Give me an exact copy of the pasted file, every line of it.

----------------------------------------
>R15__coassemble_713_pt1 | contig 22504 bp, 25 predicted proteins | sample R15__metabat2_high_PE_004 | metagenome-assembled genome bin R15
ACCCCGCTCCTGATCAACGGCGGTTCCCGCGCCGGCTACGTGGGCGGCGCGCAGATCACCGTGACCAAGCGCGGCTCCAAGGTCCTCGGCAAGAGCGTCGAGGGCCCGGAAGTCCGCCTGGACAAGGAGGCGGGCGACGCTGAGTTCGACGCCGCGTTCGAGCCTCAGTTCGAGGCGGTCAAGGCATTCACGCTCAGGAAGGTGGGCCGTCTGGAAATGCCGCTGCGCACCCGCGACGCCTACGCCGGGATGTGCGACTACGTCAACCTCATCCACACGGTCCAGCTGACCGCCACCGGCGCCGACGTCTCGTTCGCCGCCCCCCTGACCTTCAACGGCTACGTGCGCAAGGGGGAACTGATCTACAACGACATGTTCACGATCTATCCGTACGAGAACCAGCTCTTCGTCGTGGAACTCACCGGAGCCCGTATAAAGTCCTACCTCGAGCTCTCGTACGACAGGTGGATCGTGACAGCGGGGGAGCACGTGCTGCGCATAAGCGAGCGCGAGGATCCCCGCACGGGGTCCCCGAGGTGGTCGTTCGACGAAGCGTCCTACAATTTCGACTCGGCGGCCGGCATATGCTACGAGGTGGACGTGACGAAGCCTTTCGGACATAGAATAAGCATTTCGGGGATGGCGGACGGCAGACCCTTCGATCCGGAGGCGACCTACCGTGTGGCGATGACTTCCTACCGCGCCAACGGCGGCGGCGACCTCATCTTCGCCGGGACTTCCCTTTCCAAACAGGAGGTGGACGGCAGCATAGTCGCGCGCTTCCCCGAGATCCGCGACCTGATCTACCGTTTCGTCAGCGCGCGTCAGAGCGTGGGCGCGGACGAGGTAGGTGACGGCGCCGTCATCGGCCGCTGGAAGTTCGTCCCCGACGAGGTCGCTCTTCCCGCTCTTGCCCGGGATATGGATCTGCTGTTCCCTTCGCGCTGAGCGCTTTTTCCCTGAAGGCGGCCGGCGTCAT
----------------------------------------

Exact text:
>R15__coassemble_713_pt1 | contig 22504 bp, 25 predicted proteins | sample R15__metabat2_high_PE_004 | metagenome-assembled genome bin R15
ACCCCGCTCCTGATCAACGGCGGTTCCCGCGCCGGCTACGTGGGCGGCGCGCAGATCACCGTGACCAAGCGCGGCTCCAAGGTCCTCGGCAAGAGCGTCGAGGGCCCGGAAGTCCGCCTGGACAAGGAGGCGGGCGACGCTGAGTTCGACGCCGCGTTCGAGCCTCAGTTCGAGGCGGTCAAGGCATTCACGCTCAGGAAGGTGGGCCGTCTGGAAATGCCGCTGCGCACCCGCGACGCCTACGCCGGGATGTGCGACTACGTCAACCTCATCCACACGGTCCAGCTGACCGCCACCGGCGCCGACGTCTCGTTCGCCGCCCCCCTGACCTTCAACGGCTACGTGCGCAAGGGGGAACTGATCTACAACGACATGTTCACGATCTATCCGTACGAGAACCAGCTCTTCGTCGTGGAACTCACCGGAGCCCGTATAAAGTCCTACCTCGAGCTCTCGTACGACAGGTGGATCGTGACAGCGGGGGAGCACGTGCTGCGCATAAGCGAGCGCGAGGATCCCCGCACGGGGTCCCCGAGGTGGTCGTTCGACGAAGCGTCCTACAATTTCGACTCGGCGGCCGGCATATGCTACGAGGTGGACGTGACGAAGCCTTTCGGACATAGAATAAGCATTTCGGGGATGGCGGACGGCAGACCCTTCGATCCGGAGGCGACCTACCGTGTGGCGATGACTTCCTACCGCGCCAACGGCGGCGGCGACCTCATCTTCGCCGGGACTTCCCTTTCCAAACAGGAGGTGGACGGCAGCATAGTCGCGCGCTTCCCCGAGATCCGCGACCTGATCTACCGTTTCGTCAGCGCGCGTCAGAGCGTGGGCGCGGACGAGGTAGGTGACGGCGCCGTCATCGGCCGCTGGAAGTTCGTCCCCGACGAGGTCGCTCTTCCCGCTCTTGCCCGGGATATGGATCTGCTGTTCCCTTCGCGCTGAGCGCTTTTTCCCTGAAGGCGGCCGGCGTCAT